The mood on US bases is pretty bad in Okinawa, the moving of the Marines base has been a contentious issue for the last few years and unless I missed something, still hasn't been resolved.
From what I understand, it's set to potentially be even more contentious in light of recent activities of the SDF. Setting aside the constitutional issues, the SDF's operations in the Iraq War and ongoing peacekeeping operations have really rallied public support for their own armed forces, and depending on how long the DPJ's power coup lasts, we may witness a renewed push for increased defensive sovereignty. That was certainly one of Kan's big policy promises when he was running.
The weird thing about the high turnout rate is how it's actually that high when everyone seems to hate their politicians so much. In pretty much every poll I've seen that asks 'Which party are you likely to vote for?', support for the LDP and the DPJ hovers at around 20% each, and 50%+ of respondents answer 'No Party'.
The Japanese have always struck me as being apathetic when it comes to specific support of a particular candidate or party, but EXTREMELY reactionary in terms of government officials making unpalatable policy decisions. When the Japanese public views a leader as being bad (or not good enough), they quickly show it in terms of protest and outcry. Naoto Kan's term is a good recent example, but admittedly that was under pretty extreme circumstances.
Edit: I typed up a brief bio on Taro Aso, in case you're interested in adding it to the OP.
In some ways responsible for the LDP's massive fall from power, Aso's infamy was sealed not only because of his extremely short term (one year before being voted out of office) and engineering the general house election that resulted in a crushing defeat for the LDP, but because of the myriad scandals and controversy surrounding him. Heavily prejudiced against the Burakumin (Japan's equivilant to India's 'untouchables'), Aso was caught multiple times making bigoted statements in regard to LDP campaign opponent Hiromu Nonaka's suitability for Prime Minister. There was additional controversy stemming from his mining company's history of using Allied POWs and conscripted Koreans as slave labor. Finally, Aso became known for mispronouncing/misreading commonly-used words during speeches.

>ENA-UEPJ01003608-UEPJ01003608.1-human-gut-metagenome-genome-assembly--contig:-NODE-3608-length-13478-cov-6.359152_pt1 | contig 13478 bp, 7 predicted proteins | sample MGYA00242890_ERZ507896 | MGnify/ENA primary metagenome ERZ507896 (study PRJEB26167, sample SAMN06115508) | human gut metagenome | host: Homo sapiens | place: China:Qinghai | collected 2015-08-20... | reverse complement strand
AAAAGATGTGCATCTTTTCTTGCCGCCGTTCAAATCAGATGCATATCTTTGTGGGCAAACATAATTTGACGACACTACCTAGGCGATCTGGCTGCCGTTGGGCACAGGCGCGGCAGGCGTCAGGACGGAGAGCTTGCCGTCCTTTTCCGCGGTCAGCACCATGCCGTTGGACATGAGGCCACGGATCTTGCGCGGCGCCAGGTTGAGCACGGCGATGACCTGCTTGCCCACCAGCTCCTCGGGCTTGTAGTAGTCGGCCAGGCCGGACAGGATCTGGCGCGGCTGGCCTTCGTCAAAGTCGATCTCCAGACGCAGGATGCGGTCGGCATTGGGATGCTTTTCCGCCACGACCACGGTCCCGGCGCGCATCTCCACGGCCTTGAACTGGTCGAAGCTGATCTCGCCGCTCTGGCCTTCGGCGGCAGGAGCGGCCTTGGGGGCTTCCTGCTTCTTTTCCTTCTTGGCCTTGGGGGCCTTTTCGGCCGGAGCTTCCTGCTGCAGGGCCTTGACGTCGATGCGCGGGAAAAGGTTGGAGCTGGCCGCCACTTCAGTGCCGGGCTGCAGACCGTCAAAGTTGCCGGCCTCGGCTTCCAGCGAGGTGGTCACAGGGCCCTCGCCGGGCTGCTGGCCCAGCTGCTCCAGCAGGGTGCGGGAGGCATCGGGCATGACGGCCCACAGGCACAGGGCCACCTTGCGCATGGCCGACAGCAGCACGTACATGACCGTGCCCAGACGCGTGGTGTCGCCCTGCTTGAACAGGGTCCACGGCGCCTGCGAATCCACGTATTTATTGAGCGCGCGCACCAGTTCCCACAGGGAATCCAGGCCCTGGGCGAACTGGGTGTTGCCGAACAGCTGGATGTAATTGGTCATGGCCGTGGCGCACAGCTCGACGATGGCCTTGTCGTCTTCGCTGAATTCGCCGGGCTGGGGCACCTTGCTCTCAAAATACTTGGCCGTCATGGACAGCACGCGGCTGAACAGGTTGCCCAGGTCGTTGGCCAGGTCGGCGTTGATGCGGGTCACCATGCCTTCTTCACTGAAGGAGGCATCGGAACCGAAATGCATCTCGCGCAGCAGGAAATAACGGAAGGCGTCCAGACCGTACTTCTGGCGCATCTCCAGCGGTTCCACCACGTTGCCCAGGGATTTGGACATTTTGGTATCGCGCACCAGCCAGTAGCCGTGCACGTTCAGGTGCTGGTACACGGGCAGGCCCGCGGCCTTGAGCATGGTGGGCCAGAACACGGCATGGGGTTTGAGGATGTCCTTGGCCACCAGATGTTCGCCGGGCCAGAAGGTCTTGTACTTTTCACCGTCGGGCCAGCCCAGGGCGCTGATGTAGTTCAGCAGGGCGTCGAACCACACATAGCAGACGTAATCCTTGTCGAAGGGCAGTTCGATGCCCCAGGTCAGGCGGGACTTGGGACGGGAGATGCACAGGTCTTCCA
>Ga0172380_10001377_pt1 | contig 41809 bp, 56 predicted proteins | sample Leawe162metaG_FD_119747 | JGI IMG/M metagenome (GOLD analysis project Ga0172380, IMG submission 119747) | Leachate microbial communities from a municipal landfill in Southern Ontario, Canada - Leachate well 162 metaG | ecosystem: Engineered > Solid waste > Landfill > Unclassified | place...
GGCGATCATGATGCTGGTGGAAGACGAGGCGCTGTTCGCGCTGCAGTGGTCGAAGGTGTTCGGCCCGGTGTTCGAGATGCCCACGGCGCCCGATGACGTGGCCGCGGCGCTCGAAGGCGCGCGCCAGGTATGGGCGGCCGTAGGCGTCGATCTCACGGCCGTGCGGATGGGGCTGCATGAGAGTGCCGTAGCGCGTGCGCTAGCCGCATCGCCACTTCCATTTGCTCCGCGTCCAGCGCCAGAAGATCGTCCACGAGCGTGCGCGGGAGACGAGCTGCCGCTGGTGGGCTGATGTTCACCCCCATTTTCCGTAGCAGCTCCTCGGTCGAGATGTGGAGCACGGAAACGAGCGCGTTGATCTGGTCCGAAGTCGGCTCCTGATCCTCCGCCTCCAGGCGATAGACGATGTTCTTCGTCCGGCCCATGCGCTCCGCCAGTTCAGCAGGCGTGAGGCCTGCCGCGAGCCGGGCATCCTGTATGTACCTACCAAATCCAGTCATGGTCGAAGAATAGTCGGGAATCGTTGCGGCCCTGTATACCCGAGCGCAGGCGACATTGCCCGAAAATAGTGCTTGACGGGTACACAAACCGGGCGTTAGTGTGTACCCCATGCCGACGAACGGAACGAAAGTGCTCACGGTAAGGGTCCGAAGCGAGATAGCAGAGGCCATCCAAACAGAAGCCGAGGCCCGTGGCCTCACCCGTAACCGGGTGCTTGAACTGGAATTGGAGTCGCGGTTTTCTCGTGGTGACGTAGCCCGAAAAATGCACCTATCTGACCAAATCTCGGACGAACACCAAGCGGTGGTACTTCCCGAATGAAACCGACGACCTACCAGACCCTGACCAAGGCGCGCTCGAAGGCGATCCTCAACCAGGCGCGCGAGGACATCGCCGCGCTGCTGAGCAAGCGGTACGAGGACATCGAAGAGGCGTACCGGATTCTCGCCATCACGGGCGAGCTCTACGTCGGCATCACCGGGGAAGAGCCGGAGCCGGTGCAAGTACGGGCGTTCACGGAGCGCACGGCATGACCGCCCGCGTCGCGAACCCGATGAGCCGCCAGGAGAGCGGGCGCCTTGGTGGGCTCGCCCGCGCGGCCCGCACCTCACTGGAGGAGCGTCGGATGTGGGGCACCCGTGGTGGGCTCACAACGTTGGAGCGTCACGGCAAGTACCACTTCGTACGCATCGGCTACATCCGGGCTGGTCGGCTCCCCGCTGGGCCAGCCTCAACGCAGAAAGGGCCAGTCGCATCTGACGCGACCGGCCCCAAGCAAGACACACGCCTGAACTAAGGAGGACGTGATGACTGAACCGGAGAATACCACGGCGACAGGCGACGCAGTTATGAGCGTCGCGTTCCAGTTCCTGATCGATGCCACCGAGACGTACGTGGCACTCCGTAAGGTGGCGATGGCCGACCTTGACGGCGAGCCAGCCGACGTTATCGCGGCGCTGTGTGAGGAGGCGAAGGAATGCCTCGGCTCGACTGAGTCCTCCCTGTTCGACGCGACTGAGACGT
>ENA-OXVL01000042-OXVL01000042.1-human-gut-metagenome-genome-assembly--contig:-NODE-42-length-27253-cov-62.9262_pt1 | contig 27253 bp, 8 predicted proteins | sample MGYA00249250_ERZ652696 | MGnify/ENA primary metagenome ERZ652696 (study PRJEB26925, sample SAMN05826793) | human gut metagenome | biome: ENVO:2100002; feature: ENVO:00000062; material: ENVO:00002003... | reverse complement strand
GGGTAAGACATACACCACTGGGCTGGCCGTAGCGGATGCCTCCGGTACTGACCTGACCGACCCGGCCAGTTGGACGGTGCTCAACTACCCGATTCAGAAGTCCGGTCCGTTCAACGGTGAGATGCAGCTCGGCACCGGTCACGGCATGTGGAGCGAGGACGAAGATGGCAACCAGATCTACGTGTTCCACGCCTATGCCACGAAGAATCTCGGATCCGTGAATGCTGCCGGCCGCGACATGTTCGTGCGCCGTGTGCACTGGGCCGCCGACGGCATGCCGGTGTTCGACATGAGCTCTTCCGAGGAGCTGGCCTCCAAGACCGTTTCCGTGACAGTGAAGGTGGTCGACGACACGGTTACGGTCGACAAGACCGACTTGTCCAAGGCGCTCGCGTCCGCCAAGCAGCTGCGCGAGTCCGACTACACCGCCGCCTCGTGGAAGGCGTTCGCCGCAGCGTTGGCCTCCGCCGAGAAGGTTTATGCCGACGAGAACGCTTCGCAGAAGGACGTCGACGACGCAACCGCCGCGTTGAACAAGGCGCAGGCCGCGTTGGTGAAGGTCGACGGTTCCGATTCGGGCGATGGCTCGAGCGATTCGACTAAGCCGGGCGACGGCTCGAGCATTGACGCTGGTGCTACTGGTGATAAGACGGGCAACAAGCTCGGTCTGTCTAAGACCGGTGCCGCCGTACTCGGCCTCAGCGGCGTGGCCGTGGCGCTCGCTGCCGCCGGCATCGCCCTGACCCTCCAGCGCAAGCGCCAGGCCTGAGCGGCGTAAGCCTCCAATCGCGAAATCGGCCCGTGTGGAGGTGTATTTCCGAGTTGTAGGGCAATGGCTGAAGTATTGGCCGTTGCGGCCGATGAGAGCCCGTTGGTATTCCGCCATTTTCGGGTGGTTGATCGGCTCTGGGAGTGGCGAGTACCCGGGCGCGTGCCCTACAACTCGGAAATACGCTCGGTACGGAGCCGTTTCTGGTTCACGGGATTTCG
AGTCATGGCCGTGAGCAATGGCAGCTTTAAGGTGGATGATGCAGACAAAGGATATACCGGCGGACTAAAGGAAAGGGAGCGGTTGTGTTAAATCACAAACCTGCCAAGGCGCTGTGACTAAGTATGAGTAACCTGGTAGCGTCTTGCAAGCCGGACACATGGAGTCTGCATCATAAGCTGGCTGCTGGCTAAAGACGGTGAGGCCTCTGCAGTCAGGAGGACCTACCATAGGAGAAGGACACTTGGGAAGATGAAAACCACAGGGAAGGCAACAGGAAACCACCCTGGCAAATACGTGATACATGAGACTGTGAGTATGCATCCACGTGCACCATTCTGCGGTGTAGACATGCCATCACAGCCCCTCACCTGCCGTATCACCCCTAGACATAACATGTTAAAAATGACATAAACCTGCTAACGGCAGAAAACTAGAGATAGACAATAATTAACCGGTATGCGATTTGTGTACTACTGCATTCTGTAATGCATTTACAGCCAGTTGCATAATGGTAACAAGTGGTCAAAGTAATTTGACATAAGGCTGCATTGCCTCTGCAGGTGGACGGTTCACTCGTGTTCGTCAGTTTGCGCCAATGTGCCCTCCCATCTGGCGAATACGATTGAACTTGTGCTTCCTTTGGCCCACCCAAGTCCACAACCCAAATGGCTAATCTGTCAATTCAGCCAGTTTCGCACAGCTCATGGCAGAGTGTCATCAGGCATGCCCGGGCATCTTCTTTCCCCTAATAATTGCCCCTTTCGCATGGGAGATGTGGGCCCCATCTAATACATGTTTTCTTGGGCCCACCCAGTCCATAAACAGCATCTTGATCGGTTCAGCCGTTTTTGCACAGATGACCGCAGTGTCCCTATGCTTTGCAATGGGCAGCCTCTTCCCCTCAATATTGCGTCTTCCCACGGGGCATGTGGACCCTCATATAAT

Politically, Aso was most known for being extremely hawkish in his foreign policy, being openly hostile to China and Korea and highly supportive of the global war on terror. Aso also recognized Taiwan as an independent political entity, which didn't exactly win him points with the Chinese government. Other noteworthy points on Aso include his being the first Japanese Prime Minister to visit the Obama Administration, and for being one of the very, very few Roman Catholics in Japanese government.
FunkMonkey fucked around with this message at Jun 26, 2012 around 22:30
|# ¿ Jun 26, 2012 20:54|
|# ¿ May 26, 2013 06:13|
I had no idea Ozawa was this unpopular.
It's been only three years since he got rocked by the funding scandal, and he was only just acquitted of a more recent indictment over misappropriation of funds:
The man's nothing if not resilient; who knows what will happen once the heat dies down.
He's also had a long track record of working behind the scenes through proxies, and the voting public may be uncertain as to his ability to take a more prominent role. This is only supposition on my part, though.
|# ¿ Jun 27, 2012 18:17|